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Here’s something you probably didn’t know: There are more than 2,000 species of fleas. But the cat flea (Ctenocephalides felis) is the one most often responsible for the misery of cats and dogs. And for some pets, fleas are not only an annoyance, they are also a source of an allergic reaction called flea allergy dermatitis (FAD). A pet that is allergic to flea saliva might scratch and chew at flea bites, and eventually suffer skin inflammation, hair loss, and sores. In addition to attending whatever sores or infections have resulted from the bites, treatment involves removing fleas from the pet and the pet’s environment — and keeping them off the pet and out of the pet’s living and play spaces.
Flea allergy dermatitis is an allergic reaction to a flea bite that manifests in a pet’s skin. Both dogs and cats can develop FAD. Affected pets can have an extreme allergic reaction to certain proteins in the flea’s saliva, which the flea injects into the pet’s skin during biting and feeding. Some pets are so allergic that even a single bite can cause a severe reaction.
Make no mistake: FAD can make pets feel miserable. If left untreated, the associated severe itching and inflammation can lead to excessive scratching and chewing that will serve to damage the skin. Secondary bacterial or fungal infections are common as a result of skin trauma and localized inflammation caused by the allergic response and will invariably lead to more scratching and chewing while potentially compounding the allergic reaction.
Signs and Identification
Discomfort and itching are among the first signs of FAD. FAD can be more severe during warm/humid weather, when fleas are more active. However, if a pet’s home environment is infested with fleas or the pet lives in a place that is warm year-round, FAD can be a chronic, year-round problem.
Affected animals may scratch, bite, lick, and chew excessively at itchy and inflamed areas. Red, oozing lesions called hot spots may develop in areas where the scratching is most intense — typically on the rump, tail, and hind legs. Affected dogs usually exhibit thinning of the hair along the tail base in a classic, “Christmas tree” pattern. Affected cats will often remove large areas of hair and develop tiny scabs (called miliary dermatitis) that can cover most of their bodies, but affects their necks and rumps preferentially.
Other signs include:
- Skin inflammation
- Hair loss
- Scabs and crusts
- Oozing or crusted sores (hot spots)
- Darkening or thickening of affected skin
- Unpleasant odor (resulting from secondary infection)
- Visual identification of fleas
- Blackish debris at the base of the hair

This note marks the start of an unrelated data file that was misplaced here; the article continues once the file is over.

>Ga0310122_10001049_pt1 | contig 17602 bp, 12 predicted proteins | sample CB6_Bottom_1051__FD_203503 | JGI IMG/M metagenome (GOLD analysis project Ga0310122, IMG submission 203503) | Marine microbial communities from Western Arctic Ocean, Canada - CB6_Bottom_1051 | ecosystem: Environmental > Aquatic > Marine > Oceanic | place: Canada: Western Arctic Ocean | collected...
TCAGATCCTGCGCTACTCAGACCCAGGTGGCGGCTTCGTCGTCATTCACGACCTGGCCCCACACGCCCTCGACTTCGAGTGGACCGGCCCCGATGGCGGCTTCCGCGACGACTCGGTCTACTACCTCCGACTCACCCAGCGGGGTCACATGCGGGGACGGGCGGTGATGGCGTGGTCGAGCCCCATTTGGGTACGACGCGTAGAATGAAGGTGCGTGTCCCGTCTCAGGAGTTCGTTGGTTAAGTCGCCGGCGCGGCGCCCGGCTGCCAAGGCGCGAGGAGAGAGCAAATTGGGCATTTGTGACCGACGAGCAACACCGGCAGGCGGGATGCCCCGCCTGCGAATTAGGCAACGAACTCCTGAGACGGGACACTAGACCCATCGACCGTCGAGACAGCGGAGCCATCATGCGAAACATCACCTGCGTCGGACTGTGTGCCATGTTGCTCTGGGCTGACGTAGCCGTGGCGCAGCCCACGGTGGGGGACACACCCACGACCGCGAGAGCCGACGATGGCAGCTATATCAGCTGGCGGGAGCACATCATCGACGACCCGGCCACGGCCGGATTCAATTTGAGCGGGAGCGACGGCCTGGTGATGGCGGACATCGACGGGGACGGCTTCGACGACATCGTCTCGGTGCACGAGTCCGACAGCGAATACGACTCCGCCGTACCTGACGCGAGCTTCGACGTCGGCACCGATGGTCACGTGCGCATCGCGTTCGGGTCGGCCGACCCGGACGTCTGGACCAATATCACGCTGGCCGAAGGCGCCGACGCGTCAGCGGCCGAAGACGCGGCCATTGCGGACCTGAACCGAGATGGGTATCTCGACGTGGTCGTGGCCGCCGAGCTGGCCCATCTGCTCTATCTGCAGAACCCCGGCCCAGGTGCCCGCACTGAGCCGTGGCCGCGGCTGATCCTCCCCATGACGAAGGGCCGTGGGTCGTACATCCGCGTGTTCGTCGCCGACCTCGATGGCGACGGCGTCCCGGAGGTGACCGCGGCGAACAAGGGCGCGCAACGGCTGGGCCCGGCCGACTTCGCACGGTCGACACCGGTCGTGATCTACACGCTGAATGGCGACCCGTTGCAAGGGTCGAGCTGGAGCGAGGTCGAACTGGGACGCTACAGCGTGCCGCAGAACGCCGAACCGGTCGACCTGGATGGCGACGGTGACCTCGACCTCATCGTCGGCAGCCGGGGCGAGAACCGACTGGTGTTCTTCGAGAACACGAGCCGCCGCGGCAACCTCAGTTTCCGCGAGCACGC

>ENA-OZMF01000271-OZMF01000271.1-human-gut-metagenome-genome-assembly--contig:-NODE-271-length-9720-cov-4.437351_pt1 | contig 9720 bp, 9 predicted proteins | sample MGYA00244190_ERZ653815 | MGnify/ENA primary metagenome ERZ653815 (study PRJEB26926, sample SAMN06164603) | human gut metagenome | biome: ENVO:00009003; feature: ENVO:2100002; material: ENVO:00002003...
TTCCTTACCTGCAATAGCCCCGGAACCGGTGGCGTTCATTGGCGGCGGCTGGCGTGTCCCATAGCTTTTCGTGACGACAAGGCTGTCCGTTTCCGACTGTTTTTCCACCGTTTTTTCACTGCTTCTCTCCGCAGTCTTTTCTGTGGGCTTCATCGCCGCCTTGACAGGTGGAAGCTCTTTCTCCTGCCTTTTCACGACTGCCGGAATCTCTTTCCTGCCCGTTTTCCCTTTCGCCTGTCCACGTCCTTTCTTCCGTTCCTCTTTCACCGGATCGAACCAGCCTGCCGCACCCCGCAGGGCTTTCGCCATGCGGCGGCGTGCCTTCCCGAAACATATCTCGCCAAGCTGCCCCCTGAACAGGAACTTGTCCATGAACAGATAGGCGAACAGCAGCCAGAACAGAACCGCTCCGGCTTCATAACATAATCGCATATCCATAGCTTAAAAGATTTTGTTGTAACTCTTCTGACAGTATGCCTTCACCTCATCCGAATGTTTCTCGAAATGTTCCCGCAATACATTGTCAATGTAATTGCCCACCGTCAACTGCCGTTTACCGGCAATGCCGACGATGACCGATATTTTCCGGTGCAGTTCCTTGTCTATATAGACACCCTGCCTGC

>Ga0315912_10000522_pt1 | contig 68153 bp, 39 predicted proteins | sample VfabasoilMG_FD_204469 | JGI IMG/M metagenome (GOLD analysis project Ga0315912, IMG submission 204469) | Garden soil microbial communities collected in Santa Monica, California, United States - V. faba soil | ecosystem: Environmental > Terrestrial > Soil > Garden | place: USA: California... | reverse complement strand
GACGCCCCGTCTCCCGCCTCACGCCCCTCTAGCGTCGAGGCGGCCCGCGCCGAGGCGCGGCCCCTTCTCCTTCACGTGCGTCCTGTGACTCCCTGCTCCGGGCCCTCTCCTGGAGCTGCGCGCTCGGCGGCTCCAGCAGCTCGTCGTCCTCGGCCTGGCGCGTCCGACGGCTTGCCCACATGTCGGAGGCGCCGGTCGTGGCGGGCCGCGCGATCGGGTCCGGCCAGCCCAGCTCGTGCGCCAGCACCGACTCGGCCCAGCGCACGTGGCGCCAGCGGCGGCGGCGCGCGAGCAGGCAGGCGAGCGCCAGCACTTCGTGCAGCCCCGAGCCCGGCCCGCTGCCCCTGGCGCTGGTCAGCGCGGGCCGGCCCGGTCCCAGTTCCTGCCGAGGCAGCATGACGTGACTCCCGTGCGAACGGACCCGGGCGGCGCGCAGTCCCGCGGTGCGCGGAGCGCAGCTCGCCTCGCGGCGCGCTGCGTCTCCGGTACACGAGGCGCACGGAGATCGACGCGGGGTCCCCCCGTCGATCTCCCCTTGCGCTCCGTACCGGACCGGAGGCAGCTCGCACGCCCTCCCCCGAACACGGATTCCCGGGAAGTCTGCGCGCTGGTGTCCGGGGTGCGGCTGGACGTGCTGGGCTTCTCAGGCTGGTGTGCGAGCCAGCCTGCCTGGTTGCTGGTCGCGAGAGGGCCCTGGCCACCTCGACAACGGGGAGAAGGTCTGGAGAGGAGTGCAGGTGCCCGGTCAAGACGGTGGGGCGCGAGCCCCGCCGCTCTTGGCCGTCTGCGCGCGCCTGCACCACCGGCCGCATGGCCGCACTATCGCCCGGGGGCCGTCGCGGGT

This last sign is the result of flea feces. When collected and evaluated off the animal, this blackish “flea dirt” will dissolve into a rusty, bloody paste when wet.
Diagnosis is typically made through examination and on finding evidence of fleas. However, because a single bite can cause a reaction and because many pets, particularly cats, can do an excellent job of grooming fleas off themselves, evidence of fleas may not be found.
Allergy testing can help determine whether the pet has sensitivity to flea saliva. Because pets that are allergic to fleas are often allergic to other substances, additional allergens may be tested for as well.
No known breed predisposition has yet been determined in either dogs or cats.
The only truly effective way to treat FAD is to completely prevent flea bites by removing fleas from a pet and his/her environment. Effective treatment targets adult (biting) fleas, but many products also target the other life stages of fleas (such as eggs and larvae), which can live in the environment and mature into adult fleas.
There are many safe, effective, and easy-to-administer flea-control products. These products are typically administered by applying the medication as a fluid directly to the animal’s skin — generally between the shoulder blades or at the back of the neck — or as a daily or monthly pill. Veterinarians may recommend more than one product to most effectively kill fleas and break the flea life cycle.
Once an infestation is established in any given environment, fleas can be very difficult to eliminate. Treating pets repeatedly while completely removing fleas from the affected pet’s environment is required.
Therefore, all other animals in the house must also be treated with appropriate flea-control products. The house (and possibly the yard) may need to be treated with flea-control products as well.
Vacuuming rugs, throwing out old pet bedding, and laundering other items may also be recommended to help remove fleas from a pet’s environment. Because many species of wildlife carry fleas, it may also be recommended that owners secure their homes and yards to prevent wildlife from inadvertently re-infesting a pet’s living and exercise areas.
Secondary skin infections that develop as a result of FAD may be treated with antibiotic or antifungal medications. In addition, veterinarians may prescribe a short course of corticosteroids to reduce inflammation and itching so that pets can be comfortable sooner and so that infected areas may heal more effectively.
The dedicated use of flea preventive medications in all household pets along with careful household parasite control is the only known means of flea allergy dermatitis prevention.
Oregon Veterinary Specialty Hospital (OVSH) has been serving the Portland and Beaverton area community since 1979. Dr. Robert T. Franklin (Internal medicine) welcomes referrals from veterinarians all over the Pacific Northwest. Our goal is to help your pet regain health and live a long and happy life.
Oregon Veterinary Specialty Hospital
9339 SW Beaverton Hillsdale Hwy,
Beaverton, OR 97005.